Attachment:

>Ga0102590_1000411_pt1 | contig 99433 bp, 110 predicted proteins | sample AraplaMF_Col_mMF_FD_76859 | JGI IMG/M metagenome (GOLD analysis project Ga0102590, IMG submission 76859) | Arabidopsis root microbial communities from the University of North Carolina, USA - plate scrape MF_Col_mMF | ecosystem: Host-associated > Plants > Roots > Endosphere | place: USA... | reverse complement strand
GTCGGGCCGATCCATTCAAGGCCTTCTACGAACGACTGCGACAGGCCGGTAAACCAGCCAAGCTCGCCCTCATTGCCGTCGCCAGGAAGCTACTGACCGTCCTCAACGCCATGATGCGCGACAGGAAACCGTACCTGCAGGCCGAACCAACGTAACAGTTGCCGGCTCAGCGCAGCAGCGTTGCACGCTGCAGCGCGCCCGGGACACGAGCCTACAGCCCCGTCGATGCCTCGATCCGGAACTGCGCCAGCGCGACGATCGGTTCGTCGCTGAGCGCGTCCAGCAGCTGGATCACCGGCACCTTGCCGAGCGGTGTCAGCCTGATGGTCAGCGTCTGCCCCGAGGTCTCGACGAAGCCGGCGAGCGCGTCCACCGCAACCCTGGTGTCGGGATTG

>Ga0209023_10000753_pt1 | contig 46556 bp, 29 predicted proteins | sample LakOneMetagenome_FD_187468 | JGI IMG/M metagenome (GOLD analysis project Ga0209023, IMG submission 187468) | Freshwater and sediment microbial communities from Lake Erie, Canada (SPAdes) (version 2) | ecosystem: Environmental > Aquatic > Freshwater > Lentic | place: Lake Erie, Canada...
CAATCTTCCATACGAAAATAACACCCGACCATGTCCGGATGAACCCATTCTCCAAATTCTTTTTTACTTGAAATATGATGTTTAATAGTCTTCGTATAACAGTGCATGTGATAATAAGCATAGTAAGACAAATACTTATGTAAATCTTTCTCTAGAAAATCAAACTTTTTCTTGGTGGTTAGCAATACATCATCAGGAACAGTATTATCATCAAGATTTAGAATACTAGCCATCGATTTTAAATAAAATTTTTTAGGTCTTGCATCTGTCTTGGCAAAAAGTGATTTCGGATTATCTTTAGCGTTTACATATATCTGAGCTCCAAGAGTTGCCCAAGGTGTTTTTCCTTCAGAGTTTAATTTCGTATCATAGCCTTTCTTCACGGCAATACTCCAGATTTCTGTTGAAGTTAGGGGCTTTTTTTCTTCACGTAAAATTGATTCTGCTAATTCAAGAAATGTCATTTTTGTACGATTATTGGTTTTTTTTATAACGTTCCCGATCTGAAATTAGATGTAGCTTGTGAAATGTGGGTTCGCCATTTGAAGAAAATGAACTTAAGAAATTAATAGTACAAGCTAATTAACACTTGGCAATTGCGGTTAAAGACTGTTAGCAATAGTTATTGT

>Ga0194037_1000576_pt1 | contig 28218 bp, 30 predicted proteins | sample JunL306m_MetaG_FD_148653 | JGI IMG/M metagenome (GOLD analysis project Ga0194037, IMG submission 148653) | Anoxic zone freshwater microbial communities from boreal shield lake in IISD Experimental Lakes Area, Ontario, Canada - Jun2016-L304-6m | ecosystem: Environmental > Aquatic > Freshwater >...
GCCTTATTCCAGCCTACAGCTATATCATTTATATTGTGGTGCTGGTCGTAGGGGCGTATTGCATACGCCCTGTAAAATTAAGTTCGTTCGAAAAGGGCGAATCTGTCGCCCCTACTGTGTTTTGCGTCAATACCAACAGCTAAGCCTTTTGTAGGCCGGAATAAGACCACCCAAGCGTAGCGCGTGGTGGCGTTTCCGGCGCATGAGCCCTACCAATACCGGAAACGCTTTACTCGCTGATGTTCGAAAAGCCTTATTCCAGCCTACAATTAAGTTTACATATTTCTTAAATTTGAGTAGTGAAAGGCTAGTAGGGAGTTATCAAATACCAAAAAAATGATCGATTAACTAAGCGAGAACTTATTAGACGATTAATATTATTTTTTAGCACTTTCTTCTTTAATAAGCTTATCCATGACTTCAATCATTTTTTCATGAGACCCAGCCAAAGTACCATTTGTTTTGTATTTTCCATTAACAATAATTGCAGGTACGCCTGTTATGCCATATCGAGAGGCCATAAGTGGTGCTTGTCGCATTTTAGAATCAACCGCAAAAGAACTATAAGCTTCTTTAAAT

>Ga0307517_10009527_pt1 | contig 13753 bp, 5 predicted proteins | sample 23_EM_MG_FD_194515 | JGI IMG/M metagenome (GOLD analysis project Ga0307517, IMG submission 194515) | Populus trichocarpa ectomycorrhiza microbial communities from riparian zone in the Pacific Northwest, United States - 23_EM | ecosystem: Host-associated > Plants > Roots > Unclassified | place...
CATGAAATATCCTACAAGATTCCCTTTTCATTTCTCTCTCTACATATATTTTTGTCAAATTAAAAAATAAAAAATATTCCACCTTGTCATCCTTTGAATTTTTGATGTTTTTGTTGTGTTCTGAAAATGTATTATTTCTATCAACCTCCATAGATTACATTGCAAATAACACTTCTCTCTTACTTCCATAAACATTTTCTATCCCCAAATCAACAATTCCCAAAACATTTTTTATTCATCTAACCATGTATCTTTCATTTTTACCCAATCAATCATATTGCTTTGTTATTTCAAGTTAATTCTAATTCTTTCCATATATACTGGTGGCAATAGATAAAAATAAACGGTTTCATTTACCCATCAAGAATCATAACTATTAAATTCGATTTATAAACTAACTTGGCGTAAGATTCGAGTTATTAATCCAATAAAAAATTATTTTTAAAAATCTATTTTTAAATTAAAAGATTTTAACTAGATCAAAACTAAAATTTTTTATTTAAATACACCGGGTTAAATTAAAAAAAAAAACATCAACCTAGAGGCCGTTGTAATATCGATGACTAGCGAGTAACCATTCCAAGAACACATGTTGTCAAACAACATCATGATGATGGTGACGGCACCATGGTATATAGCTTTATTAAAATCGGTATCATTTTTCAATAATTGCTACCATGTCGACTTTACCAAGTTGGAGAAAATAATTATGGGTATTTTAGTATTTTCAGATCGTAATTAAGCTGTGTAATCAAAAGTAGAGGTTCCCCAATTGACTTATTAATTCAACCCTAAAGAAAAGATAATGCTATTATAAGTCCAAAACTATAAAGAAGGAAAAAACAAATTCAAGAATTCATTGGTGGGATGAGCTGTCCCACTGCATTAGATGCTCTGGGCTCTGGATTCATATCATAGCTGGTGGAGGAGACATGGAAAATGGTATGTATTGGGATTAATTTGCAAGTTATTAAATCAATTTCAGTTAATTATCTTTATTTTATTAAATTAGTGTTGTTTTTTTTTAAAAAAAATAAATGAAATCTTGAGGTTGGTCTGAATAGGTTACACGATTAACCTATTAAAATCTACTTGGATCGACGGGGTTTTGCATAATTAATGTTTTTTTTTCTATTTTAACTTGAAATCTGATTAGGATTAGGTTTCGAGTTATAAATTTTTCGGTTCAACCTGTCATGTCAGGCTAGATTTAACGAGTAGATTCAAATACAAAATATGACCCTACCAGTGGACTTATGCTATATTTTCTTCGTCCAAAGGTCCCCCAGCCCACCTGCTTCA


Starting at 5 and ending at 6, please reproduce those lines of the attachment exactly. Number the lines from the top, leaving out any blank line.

>Ga0194037_1000576_pt1 | contig 28218 bp, 30 predicted proteins | sample JunL306m_MetaG_FD_148653 | JGI IMG/M metagenome (GOLD analysis project Ga0194037, IMG submission 148653) | Anoxic zone freshwater microbial communities from boreal shield lake in IISD Experimental Lakes Area, Ontario, Canada - Jun2016-L304-6m | ecosystem: Environmental > Aquatic > Freshwater >...
GCCTTATTCCAGCCTACAGCTATATCATTTATATTGTGGTGCTGGTCGTAGGGGCGTATTGCATACGCCCTGTAAAATTAAGTTCGTTCGAAAAGGGCGAATCTGTCGCCCCTACTGTGTTTTGCGTCAATACCAACAGCTAAGCCTTTTGTAGGCCGGAATAAGACCACCCAAGCGTAGCGCGTGGTGGCGTTTCCGGCGCATGAGCCCTACCAATACCGGAAACGCTTTACTCGCTGATGTTCGAAAAGCCTTATTCCAGCCTACAATTAAGTTTACATATTTCTTAAATTTGAGTAGTGAAAGGCTAGTAGGGAGTTATCAAATACCAAAAAAATGATCGATTAACTAAGCGAGAACTTATTAGACGATTAATATTATTTTTTAGCACTTTCTTCTTTAATAAGCTTATCCATGACTTCAATCATTTTTTCATGAGACCCAGCCAAAGTACCATTTGTTTTGTATTTTCCATTAACAATAATTGCAGGTACGCCTGTTATGCCATATCGAGAGGCCATAAGTGGTGCTTGTCGCATTTTAGAATCAACCGCAAAAGAACTATAAGCTTCTTTAAAT